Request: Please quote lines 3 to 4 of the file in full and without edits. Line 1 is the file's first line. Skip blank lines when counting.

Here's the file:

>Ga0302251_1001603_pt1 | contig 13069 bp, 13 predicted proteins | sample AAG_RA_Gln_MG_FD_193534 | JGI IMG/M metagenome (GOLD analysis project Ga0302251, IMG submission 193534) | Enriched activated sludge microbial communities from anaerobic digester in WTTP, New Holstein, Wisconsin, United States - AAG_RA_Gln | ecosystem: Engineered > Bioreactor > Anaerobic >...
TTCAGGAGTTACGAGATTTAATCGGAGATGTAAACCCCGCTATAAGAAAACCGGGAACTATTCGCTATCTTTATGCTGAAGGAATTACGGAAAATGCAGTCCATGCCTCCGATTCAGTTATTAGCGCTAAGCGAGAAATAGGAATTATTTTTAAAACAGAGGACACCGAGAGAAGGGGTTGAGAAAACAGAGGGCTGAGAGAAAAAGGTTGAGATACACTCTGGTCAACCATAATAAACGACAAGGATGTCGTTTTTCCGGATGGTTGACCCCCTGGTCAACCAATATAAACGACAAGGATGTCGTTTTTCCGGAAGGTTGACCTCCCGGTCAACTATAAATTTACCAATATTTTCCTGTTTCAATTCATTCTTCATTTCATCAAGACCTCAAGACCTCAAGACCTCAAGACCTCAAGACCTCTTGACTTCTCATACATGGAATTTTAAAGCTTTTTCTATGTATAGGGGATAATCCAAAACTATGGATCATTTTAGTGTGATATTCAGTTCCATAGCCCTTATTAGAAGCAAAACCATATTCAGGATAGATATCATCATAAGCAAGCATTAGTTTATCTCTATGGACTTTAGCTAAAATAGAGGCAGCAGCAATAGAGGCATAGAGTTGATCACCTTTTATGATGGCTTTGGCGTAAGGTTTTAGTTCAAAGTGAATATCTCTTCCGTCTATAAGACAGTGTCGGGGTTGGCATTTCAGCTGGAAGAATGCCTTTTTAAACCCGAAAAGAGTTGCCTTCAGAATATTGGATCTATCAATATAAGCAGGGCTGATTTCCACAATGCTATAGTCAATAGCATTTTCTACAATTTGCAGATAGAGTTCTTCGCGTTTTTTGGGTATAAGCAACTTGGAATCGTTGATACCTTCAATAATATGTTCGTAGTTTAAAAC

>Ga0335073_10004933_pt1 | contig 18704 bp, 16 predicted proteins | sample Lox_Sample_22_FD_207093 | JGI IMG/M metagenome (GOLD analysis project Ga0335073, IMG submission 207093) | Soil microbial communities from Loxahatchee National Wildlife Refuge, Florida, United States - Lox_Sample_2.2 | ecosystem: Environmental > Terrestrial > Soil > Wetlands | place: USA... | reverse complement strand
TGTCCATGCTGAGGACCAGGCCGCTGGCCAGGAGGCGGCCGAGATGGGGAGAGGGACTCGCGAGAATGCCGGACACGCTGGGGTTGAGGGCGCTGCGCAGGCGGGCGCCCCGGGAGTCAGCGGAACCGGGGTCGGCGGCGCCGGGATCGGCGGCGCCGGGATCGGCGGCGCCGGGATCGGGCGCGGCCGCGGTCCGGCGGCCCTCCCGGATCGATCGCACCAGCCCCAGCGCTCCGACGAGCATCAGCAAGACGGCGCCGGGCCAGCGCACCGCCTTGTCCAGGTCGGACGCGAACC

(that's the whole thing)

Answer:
>Ga0335073_10004933_pt1 | contig 18704 bp, 16 predicted proteins | sample Lox_Sample_22_FD_207093 | JGI IMG/M metagenome (GOLD analysis project Ga0335073, IMG submission 207093) | Soil microbial communities from Loxahatchee National Wildlife Refuge, Florida, United States - Lox_Sample_2.2 | ecosystem: Environmental > Terrestrial > Soil > Wetlands | place: USA... | reverse complement strand
TGTCCATGCTGAGGACCAGGCCGCTGGCCAGGAGGCGGCCGAGATGGGGAGAGGGACTCGCGAGAATGCCGGACACGCTGGGGTTGAGGGCGCTGCGCAGGCGGGCGCCCCGGGAGTCAGCGGAACCGGGGTCGGCGGCGCCGGGATCGGCGGCGCCGGGATCGGCGGCGCCGGGATCGGGCGCGGCCGCGGTCCGGCGGCCCTCCCGGATCGATCGCACCAGCCCCAGCGCTCCGACGAGCATCAGCAAGACGGCGCCGGGCCAGCGCACCGCCTTGTCCAGGTCGGACGCGAACC